(10 minute read) Greetings all! This interview has been a while in the works and I’m happy to finally publish it today. As a recent member of Jamaica Mental Health Advocacy Network (JAMHAN), I wanted to share some of what we’re doing/aiming at, and what better way to do that than to get inside the mind of one of its founders? I met Jhanille a few years ago through another charitable initiative I undertook with RISE Life Management Services and reached out last year following a published letter she wrote to the editor and now here we are. We share a similar vision for raising awareness on the importance of being mentally healthy and are keen to see greater improvement in the treatment, care and support for the mentally ill, but let’s talk about her a bit.
Her passion is promoting positive behavior change and she regularly gives of herself outside of work hours to several initiatives and groups like Jamaica Fulbright Alumni Association, Back2Life Rio Cobre Project, Mensana Mental Health Support Group and the Jamaica Mental Health Advocacy Network for which she is Chairperson. In addition to being a staunch mental health advocate and lobbyist, she’s a Rehabilitation and Mental Health Counselor with seven years in the field. Jhanille’s experience spans work in clinical therapy; counseling, behavior change; mental health; substance misuse prevention and rehabilitation; homelessness; community development; HIV/AIDS; as well as working with at-risk groups including youths. She’s also worked extensively with at-risk youth and youth in conflict with the law at RISE— a non-governmental organisation which offers community-based health and education interventions in some of Kingston’s most volatile inner-city communities.
A recipient of the prestigious Fulbright Scholarship, she has Masters level credentials in the field, having studied Rehabilitation Counseling and Mental Health Counseling at the University of South Florida. To say she’s been putting it to good use would be a gross understatement, as she has managed and (continues to) coordinate various social intervention projects using creative psychoeducational modes to connect and interact with community members. Also among her exhaustive list of accomplishments was her role as Lead Project Coordinator for the “Tek it to Dem” Outreach Project at the National Council on Drug Abuse, through which social services; HIV and substance harm reduction interventions was provided to homeless persons in Kingston, St. Andrew and St Catherine.
Homegirl is clearly rivaling Beyoncé as given all this, she still caters to her mental health (and her stomach) pretty as she is an avid foodie. She has an active social life, goes to the gym regularly, is very involved in her church and finds time to dance, catch up on all types of music (she has no qualms about singing aloud much to the dismay of bystanders), she’s always willing to try new things and stays grounded in her Christian belief system. Talk about goals! Now that I’ve told you all about her life, have a look at some of the good work she’s been doing as a #mentalhealthmatters advocate…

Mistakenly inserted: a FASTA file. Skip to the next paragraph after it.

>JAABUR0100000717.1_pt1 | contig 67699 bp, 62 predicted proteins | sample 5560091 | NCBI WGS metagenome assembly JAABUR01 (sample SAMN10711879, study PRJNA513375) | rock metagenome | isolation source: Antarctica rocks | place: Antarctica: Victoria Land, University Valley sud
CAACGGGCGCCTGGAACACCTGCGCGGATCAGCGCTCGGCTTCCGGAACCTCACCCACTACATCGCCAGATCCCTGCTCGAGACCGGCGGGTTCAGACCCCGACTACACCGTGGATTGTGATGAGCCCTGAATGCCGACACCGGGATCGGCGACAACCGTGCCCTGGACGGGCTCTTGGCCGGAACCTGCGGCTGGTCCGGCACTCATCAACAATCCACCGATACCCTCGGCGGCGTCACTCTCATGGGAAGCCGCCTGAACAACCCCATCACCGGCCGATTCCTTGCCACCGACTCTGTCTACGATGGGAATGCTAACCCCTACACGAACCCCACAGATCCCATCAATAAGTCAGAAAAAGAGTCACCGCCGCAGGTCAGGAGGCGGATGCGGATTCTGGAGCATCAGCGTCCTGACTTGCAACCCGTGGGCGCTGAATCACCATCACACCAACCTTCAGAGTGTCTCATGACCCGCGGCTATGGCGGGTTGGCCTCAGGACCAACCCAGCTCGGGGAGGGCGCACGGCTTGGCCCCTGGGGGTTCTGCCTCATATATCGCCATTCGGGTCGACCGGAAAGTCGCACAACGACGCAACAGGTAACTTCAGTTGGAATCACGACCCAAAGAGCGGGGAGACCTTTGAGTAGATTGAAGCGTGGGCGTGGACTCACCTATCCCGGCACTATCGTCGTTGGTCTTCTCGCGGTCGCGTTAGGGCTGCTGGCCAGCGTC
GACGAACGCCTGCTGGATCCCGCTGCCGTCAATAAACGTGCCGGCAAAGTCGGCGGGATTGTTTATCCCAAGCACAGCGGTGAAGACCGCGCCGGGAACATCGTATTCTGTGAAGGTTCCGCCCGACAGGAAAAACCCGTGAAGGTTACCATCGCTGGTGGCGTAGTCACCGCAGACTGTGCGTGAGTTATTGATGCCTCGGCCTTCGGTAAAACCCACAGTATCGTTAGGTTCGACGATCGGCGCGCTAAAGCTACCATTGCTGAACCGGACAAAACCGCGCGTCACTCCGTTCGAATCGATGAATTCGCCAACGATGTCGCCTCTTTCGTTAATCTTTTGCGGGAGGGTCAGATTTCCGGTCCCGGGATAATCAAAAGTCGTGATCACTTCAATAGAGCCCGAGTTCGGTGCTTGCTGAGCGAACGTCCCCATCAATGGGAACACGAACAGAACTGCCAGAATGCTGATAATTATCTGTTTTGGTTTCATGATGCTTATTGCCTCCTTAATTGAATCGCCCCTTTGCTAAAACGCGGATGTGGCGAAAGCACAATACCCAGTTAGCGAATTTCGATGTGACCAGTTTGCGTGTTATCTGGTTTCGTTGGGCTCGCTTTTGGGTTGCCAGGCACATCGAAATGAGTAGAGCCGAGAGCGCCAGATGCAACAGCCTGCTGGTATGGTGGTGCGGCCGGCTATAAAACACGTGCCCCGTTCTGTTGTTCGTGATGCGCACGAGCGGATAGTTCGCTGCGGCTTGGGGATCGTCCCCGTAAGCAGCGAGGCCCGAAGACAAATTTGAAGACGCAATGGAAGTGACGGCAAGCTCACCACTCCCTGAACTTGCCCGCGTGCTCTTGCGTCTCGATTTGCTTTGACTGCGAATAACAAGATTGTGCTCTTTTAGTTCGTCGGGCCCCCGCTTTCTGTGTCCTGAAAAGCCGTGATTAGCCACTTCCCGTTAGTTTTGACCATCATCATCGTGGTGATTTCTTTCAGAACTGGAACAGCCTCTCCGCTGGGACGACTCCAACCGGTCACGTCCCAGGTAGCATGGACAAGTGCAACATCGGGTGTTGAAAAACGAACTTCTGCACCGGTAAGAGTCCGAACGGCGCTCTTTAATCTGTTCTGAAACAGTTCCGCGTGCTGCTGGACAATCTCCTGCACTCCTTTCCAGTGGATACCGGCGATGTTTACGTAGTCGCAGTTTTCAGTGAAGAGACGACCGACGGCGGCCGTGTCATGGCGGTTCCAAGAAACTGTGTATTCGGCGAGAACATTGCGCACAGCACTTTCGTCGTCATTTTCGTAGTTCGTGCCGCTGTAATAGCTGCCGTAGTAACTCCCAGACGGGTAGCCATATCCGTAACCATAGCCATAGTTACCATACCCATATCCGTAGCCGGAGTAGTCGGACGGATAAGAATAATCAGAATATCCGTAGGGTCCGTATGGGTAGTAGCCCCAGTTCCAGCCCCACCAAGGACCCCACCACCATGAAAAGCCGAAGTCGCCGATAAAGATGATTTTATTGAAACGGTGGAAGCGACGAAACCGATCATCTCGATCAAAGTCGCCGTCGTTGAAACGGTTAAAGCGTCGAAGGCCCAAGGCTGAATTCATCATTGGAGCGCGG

SS: Why mental health/psychology as a career choice?
JAB: I’ve had the inclination to help others from a very early age and got involved in many different projects as a volunteer, including a telephone helpline and Moorlands Camp. As my love for helping others grew, so did my interest in Psychology and Counselling and I decided to pursue it as a minor. After losing a friend to suicide shortly after his Schizophrenia diagnosis, I realised that this was my calling and as cheesy as it sounds, I was certain of what my purpose was. Raising awareness on mental illness is my lifelong tribute to Damian and his memory. I love helping people to reach to higher and deeper levels of their potential, especially young people. I don’t have all the answers, no one does, but if we help each other along the way, the world would be a much better place.
SS: Do you ever deal with the associated stigmas as a result of working in the field?
JAB: Yes, unfortunately. I have made many presentations where as soon as the topic switches to mental health people immediately lose interest, go on their phones or take a bathroom break. I also have been chided as being “mad just like the people I work with.”
SS: What are your goals and objectives as the founder of the Jamaica Mental Health Advocacy Network (JAMHAN)?
JAB: To increase national awareness of mental health/illness while reducing the stigmas associated as well as to increase the capacity of stakeholders to deal with persons facing mental health challenges, also:
- Lobbying for the proper treatment and increased services offered to persons with mental health illness.
- Promoting acceptance of mental health problems by encouraging, educating and inspiring persons to talk openly about mental health problems.
- Promote overall wellness and mental stability
SS: Depression is the most prominent mental illness in Jamaica right now, if you had more authority in the field and a big budget to go with it, what changes would you implement to combat it?
JAB: Definitely increase the number of counselors, psychologists and social workers in the public health system. I would also place these professionals in settings like early childhood institutions, schools, correctional facilities etc, then include mental health awareness in parenting programs and as part of teacher training. I think everyone who has a job where they interact with the social needs of other people need to have a basic training in mental health and illness.
SS: What is the biggest mental health issue in Jamaica that you’d most like the government to address?
JAB: Funding for mental health awareness projects and social welfare interventions for young people.
SS: And lastly, how do you take care of your own mental health?
JAB: I eat well, exercise and try to maintain a strong relationship with God at all times.
Thanks for reading, love and light!